Lying is a fascinating psychological enigma. When I looked over the research about why people lie, it typically boils down to two reasons:

  • Sometimes people lie because of something that's really about them;
  • Other times, they lie because there is something about you that tempts them to do it.

Don't take that last point personally. Your colleagues may lie because of your very best qualities as well. But truth be told, it's your worst qualities that will trigger the most lies in others.

In Yudhijit Bhattacharjee's terrific National Geographic article, "Why We Lie: The Science Behind Our Deceptive Ways," he said something very thought-provoking:

Lying, it turns out, is something that most of us are very adept at. We lie with ease, in ways big and small, to strangers, co-workers, friends, and loved ones. Our capacity for dishonesty is as fundamental to us as our need to trust others, which ironically makes us terrible at detecting lies. Being deceitful is woven into our very fabric, so much so that it would be truthful to say that to lie is human.

So if to lie is human, you can bet it's happening frequently in your workplace or business. To counter the problem of deception and lying, being aware of the reasons people do it brings you that much closer to protecting yourself against the effects of lying.

5 Reasons People Lie

While there are many more reasons listed in the literature, these are some reasons that may disrupt the workplace, diminish productivity, and cause serious trust issues between peers and co-workers.

1. People lie to self-protect.

This defensive tactic is usually the most common reason your co-workers will lie. When someone is faced with the possibility of a real or perceived consequence for bad behavior, they'll "batten down the hatches" and defend themselves against a threat. There are some who lie to protect others and take on blame for things they are not responsible for in an effort to bail someone out.

2. People lie to cause harm.

Beware of co-workers or bosses that have crossed the line into incivility and are now intentionally vindictive. Unfortunately, it happens when someone feels harmed by another. Rather than have positive coping mechanisms to deal with their anger and frustration, they lie and lie again as a way to get back at another person. If this person has reached abusive stage, they will consistently lie in order to manipulate the other person.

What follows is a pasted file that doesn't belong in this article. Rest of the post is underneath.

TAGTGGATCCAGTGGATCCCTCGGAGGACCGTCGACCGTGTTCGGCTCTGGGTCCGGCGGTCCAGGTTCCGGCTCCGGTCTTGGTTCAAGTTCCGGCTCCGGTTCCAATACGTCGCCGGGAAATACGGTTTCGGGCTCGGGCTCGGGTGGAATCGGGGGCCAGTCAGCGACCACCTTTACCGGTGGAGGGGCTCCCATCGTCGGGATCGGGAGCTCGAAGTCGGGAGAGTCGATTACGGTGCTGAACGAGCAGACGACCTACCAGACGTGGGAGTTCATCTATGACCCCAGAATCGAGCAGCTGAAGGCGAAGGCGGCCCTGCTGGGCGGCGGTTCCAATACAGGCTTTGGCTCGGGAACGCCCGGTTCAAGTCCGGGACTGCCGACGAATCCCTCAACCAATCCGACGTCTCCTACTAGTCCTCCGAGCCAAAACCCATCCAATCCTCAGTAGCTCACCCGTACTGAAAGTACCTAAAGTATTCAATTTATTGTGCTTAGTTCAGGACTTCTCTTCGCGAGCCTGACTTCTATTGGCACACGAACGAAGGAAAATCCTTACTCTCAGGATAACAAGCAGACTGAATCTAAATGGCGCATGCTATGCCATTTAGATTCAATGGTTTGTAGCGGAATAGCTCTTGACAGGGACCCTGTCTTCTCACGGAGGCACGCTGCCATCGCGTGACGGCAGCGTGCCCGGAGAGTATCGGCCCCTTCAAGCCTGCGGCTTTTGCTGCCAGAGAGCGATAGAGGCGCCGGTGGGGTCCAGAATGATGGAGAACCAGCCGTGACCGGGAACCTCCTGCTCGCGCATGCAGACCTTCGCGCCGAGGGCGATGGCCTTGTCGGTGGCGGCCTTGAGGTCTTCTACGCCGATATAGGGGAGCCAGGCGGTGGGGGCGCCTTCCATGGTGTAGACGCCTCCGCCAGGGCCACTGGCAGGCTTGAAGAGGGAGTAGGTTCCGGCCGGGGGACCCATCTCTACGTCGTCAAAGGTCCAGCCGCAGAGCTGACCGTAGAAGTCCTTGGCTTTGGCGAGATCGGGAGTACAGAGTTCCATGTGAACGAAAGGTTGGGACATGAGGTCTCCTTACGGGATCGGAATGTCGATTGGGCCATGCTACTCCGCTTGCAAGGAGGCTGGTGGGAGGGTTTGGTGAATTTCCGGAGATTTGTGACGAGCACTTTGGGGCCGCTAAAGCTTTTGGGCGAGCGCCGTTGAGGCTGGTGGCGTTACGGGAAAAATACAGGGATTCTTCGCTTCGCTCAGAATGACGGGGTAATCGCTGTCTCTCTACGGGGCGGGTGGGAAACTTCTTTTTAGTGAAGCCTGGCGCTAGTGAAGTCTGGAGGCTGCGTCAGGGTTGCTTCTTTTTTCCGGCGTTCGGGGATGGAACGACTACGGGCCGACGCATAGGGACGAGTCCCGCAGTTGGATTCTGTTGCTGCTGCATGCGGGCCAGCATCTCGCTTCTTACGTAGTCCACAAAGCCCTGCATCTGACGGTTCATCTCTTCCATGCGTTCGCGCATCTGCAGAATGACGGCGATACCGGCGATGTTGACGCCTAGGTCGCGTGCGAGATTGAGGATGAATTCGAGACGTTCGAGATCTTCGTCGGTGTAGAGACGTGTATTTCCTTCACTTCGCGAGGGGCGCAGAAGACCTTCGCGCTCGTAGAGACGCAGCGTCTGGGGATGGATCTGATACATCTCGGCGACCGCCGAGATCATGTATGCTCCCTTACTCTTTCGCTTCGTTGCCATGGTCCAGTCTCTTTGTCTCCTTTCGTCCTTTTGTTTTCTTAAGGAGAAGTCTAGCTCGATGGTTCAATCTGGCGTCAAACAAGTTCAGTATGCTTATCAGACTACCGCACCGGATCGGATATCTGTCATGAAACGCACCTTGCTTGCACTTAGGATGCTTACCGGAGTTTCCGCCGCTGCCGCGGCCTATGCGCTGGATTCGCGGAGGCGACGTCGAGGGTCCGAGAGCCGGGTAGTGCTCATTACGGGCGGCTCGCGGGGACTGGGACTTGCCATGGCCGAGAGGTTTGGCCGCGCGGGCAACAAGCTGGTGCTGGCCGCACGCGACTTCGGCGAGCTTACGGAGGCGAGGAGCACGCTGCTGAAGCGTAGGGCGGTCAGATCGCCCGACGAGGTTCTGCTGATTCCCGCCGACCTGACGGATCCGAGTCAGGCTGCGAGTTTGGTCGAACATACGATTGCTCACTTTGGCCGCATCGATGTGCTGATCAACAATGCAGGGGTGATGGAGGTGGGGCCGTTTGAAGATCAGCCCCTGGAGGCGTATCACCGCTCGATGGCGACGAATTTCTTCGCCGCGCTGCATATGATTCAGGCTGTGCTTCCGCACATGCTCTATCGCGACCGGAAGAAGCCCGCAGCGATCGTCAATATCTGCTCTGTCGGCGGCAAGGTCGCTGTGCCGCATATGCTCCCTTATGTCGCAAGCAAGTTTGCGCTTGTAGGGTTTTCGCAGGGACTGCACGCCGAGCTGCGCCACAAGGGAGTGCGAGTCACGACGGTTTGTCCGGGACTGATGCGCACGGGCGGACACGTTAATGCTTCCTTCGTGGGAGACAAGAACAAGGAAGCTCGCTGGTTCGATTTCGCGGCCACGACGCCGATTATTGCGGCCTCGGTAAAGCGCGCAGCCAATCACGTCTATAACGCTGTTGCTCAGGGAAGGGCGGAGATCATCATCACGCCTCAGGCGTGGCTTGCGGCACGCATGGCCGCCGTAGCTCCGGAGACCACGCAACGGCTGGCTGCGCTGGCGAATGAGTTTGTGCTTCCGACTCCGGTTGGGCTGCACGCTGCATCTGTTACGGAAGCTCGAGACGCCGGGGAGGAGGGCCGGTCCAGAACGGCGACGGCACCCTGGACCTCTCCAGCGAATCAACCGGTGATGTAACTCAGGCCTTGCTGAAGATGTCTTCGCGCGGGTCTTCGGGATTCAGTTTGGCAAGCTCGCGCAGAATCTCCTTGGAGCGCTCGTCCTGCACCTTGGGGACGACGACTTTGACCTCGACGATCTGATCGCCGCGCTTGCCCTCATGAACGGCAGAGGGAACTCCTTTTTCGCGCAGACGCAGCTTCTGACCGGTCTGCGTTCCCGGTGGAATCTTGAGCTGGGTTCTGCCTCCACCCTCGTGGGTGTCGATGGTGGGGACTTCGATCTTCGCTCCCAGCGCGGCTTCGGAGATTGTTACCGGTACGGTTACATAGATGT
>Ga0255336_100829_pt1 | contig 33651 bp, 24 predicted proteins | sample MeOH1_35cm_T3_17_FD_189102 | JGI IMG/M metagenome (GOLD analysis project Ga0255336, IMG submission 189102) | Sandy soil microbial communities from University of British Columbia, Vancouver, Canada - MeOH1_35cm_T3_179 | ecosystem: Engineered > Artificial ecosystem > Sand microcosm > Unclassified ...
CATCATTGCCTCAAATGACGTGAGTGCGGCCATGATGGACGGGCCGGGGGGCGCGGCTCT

3. People lie because they feel superior.

There are people in your office right now that may be lying because their have a superiority complex they need to protect.  Because of their larger than life ego, they lie to make themselves look better than others. Sometimes they lie because they have a need for controlling others or their behaviors. A co-worker or boss may lie also about their status, accomplishments, work history, or direction in life as a means to try and impress their peers. Lastly, they may at times lie just to get attention.

4. People lie to procrastinate.

We've all suffered from it in one form or another. It basically happens when we put off things that we should be focusing on at the moment in favor of doing something else we're more comfortable, or would rather be, doing. That's when you'll catch people lying to passive-aggressively avoid responsibilities. This lie is also more subtle and may go undetected. Watch for co-workers that know they should be doing something but are intentionally putting it off. They may be lying because it's easier to procrastinate.

5. People lie to cover up bad behavior.

In an effort to cover up a problem and suppress the truth, a person will intentionally lie as a way of minimizing the damage that may otherwise happen if they came out with the full truth. For example, remember what American swimmer Ryan Lochte did during the 2016 Summer Olympics? He claimed to have been robbed at gunpoint at a gas station in Rio de Janeiro when, in fact, he and his teammates had been confronted by armed security guards after damaging property because they were silly-drunk after a party.